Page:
The central issue in the play by Christopher Sergel, which is based on the text by Harper Lee, To Kill a Mockingbird, is that of injustice, especially as it is connected to intolerance. In the case of this play, the sense of injustice that many of the main characters feel is based on their observations of the hypocrisy in their community and the overt racism that overrides their sense of moral judgment.

While on the one hand characters in the Finch family represent moral and just decision making (this is best exemplified by Atticus–full character analysis of Atticus here) some of the characters in the town of Maycomb represent exactly the opposite; they are narrow-minded and unable to see past the cemented social structure in the town that is highly based on race (like so many other great American novels) and, to a lesser extent, economic class status. What the representation of this struggle with blatant injustice suggests is that fighting for what is right and just is difficult. However, by setting the example and rising above negative aspects that dominate one’s community (or society in general) a resolution to the conflict between justice and its opposite can begin to emerge.

The characters who are most concerned with the racial inequality in the town are, for the most part, people who are in or are already close to the Finch family. Scout and Jem in particular have the most difficult time reconciling what they perceive to be the intolerance and general meanness of their community when it comes to issues of race. This harsh and intensely defensive reaction from their community against what they see to be defense of people unworthy of justice intensifies with Atticus’ representation of Tom Robinson. This trial and its aftermath subjects the children to insults that range from the threatening, to the vulgar (the use of nigger) to the shaming, such as when a young boy tells Scout that “everyone says your daddy’s a disgrace!" (9). Even some of the adult townspeople such as Mrs. Dubose throw insults at the children. In her case, Jem is so angry that he destroys her flowers because she said his father “lawed for niggers" (39). There seems to be no standard of moral behavior when it comes to the issue of racial intolerance and through the dialogue, it appears that Maycomb is the very picture of Southern civility until race emerges as an issue and then the division in the community is glaringly apparent.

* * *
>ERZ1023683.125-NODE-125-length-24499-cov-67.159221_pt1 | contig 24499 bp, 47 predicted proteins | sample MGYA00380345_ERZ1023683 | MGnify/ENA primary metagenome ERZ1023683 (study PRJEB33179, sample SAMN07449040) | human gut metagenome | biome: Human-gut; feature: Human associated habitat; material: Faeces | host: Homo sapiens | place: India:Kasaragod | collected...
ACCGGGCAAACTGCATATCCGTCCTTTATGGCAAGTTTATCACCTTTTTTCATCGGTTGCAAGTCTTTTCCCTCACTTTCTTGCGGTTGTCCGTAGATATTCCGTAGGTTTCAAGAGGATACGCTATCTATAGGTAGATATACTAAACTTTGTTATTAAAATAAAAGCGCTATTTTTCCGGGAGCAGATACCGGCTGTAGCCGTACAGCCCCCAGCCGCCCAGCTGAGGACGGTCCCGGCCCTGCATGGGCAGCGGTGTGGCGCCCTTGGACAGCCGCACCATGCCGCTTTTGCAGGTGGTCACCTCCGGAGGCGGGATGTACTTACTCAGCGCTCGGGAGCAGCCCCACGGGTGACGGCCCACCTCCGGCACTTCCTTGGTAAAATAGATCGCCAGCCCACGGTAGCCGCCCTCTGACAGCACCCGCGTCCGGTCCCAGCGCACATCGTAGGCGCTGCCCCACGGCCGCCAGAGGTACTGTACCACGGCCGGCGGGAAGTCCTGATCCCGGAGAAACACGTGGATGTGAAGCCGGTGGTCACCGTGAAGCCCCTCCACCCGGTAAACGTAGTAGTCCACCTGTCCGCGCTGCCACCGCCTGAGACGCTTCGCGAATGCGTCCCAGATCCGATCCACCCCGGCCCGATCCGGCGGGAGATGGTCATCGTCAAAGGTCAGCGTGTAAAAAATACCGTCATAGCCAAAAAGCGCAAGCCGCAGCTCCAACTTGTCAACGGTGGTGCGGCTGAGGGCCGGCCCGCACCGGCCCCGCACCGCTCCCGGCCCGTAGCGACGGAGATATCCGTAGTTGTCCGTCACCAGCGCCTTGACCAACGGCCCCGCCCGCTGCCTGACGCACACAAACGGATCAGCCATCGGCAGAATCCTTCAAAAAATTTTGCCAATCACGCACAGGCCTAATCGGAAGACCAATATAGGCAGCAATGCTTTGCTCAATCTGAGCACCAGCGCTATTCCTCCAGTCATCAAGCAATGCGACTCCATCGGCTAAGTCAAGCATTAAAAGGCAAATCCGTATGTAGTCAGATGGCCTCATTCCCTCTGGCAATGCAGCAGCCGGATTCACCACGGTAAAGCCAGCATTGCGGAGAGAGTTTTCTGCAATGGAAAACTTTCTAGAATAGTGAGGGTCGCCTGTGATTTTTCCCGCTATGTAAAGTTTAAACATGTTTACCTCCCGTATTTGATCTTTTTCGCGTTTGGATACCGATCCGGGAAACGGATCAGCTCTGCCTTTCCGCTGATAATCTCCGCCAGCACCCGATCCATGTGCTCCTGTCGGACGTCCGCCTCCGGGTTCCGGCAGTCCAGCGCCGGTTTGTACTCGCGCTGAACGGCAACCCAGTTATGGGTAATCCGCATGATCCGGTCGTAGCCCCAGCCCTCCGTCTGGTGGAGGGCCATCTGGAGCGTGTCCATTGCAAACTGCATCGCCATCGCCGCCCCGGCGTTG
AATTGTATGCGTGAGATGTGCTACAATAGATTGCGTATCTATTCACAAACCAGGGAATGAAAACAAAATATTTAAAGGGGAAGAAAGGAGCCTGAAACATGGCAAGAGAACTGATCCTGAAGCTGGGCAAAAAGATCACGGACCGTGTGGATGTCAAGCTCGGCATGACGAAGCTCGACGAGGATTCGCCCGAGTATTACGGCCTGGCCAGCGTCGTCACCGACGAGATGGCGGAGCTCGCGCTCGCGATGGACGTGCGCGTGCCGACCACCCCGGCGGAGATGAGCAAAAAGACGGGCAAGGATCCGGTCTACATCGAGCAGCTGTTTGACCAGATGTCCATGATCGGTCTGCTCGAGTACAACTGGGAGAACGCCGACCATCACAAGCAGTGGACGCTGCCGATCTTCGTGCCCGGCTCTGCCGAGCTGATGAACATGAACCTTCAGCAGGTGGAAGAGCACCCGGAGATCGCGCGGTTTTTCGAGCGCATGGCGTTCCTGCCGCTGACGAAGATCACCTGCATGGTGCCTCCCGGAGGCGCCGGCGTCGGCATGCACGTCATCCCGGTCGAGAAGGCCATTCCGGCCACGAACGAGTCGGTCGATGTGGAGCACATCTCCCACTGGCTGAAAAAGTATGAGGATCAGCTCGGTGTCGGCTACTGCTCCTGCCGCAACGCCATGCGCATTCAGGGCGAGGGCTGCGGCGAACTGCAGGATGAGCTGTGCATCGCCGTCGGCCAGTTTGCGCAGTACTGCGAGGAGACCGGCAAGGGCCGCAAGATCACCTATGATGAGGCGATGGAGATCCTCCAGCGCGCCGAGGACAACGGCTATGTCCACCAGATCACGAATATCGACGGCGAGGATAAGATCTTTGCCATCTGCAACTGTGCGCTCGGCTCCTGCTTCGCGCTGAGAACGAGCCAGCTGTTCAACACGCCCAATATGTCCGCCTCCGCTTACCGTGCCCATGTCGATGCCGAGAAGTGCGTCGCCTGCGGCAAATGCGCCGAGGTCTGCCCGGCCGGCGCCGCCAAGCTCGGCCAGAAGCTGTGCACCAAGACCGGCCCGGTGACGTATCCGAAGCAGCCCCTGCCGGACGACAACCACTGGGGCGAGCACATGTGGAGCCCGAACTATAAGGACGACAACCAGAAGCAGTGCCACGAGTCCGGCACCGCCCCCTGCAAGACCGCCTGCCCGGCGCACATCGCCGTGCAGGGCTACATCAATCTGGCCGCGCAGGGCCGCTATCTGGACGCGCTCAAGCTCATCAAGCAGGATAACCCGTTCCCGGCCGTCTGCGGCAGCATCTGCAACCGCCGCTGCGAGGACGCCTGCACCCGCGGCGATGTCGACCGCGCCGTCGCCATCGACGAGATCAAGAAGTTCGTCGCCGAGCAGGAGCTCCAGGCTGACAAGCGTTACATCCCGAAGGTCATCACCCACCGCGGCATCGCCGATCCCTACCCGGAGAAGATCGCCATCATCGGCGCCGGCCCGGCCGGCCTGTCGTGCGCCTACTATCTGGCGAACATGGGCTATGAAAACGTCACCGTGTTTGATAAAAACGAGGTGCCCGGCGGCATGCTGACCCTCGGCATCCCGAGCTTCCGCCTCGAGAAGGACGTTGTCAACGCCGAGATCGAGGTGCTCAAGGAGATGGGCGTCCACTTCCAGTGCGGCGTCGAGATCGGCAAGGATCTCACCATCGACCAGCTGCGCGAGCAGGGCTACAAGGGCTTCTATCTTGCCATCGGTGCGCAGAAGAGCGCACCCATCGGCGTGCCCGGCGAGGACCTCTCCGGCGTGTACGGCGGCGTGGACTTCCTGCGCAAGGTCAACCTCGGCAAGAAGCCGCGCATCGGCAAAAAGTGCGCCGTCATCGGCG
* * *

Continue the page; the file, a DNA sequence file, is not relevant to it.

In many ways, the children are affected by the dominant issue of injustice in two important ways. First, they are, as already stated, the target of verbal and other attacks from their peers as well as adults in their community. They are forced to live outside of their mainstream society because of their father’s (and as the play goes on, their own) strong convictions and commitment to justice. Secondly, the children are affected because through their father’s place at the center of a heated trial, they are drawn into the complexity of choosing between what is just and their community. They are, at a very young age, forced to confront some incredibly complex questions about hypocrisy and intolerance and thus are forced to grow up rather quickly in this sense. The Finch children find themselves isolated in their community more generally, but have developed close bonds with the black community through Calpurnia, for instance and with a few others who are also in many ways on the fringe, such as the young Dill. While their father has a great moral influence on the children and they are far more independent than their peers, this is not always an easy position for them to be in, although by the end they come to see the value of social justice and standing up for what is right.